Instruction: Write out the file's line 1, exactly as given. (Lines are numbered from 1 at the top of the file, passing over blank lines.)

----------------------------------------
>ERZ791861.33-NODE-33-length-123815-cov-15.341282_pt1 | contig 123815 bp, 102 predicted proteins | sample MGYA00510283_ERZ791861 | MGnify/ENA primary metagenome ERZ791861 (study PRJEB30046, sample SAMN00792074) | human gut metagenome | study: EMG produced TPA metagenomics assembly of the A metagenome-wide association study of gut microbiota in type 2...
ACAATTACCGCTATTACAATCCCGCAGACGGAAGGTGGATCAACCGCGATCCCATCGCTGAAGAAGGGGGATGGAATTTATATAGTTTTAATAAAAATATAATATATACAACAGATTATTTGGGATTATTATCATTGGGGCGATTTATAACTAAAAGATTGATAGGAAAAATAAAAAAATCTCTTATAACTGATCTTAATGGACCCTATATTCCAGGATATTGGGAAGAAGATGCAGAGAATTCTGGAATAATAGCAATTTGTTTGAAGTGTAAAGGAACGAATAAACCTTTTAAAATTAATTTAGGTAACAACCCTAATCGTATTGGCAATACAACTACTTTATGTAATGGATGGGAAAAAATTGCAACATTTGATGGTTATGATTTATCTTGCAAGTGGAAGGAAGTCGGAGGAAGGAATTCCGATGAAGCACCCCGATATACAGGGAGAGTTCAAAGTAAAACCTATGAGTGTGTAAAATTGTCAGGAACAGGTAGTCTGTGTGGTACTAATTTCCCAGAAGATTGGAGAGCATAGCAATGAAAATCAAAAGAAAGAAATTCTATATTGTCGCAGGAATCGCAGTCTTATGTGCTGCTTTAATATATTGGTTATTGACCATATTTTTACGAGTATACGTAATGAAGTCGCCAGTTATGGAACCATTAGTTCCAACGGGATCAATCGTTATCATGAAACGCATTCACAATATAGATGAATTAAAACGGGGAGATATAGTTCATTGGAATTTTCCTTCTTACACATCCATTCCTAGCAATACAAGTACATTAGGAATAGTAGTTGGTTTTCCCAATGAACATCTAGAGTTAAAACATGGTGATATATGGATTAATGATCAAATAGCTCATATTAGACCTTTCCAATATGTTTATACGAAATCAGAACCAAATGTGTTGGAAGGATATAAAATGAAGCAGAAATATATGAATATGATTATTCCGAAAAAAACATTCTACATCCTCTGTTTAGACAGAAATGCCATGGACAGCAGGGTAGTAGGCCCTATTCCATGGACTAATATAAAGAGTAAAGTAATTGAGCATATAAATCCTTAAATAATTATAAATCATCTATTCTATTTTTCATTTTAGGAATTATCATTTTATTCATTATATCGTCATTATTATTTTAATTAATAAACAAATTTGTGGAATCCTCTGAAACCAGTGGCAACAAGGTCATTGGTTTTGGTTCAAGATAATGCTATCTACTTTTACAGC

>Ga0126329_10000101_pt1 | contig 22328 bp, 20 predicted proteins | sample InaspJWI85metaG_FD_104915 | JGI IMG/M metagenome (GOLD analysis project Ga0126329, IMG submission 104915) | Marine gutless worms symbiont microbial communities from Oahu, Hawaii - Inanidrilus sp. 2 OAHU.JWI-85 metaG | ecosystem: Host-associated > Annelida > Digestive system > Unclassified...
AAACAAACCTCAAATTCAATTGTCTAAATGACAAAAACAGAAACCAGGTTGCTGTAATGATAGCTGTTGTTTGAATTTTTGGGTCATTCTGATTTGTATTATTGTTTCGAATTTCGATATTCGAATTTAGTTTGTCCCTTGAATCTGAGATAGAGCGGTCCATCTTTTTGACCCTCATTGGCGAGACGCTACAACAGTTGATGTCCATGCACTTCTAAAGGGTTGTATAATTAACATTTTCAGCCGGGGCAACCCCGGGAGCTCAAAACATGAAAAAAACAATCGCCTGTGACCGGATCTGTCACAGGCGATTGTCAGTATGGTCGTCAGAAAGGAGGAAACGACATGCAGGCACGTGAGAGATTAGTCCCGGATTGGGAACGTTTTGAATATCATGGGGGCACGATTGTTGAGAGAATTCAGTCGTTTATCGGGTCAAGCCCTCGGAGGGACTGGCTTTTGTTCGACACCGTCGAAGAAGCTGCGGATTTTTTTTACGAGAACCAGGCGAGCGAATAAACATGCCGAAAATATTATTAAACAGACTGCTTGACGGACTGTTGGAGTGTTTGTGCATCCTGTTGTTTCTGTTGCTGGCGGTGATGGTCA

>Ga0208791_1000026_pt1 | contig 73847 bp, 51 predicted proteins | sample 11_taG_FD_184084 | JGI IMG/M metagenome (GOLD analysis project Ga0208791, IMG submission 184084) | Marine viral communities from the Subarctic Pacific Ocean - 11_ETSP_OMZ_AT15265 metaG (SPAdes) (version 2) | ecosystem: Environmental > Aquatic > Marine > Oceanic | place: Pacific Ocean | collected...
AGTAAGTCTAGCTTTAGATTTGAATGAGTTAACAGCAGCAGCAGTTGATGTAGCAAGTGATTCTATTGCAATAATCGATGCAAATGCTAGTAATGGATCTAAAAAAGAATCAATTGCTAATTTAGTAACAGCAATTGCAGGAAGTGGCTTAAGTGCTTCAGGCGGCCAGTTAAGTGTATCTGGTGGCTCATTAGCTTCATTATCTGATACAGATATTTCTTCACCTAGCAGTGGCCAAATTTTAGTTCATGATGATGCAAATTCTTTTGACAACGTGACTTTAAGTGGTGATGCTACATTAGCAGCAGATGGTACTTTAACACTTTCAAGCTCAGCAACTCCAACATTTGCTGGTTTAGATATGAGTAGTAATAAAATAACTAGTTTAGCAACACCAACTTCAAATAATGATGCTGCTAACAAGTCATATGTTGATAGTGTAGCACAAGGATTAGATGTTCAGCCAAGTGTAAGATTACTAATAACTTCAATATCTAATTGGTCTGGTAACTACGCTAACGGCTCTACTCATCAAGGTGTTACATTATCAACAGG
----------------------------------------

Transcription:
>ERZ791861.33-NODE-33-length-123815-cov-15.341282_pt1 | contig 123815 bp, 102 predicted proteins | sample MGYA00510283_ERZ791861 | MGnify/ENA primary metagenome ERZ791861 (study PRJEB30046, sample SAMN00792074) | human gut metagenome | study: EMG produced TPA metagenomics assembly of the A metagenome-wide association study of gut microbiota in type 2...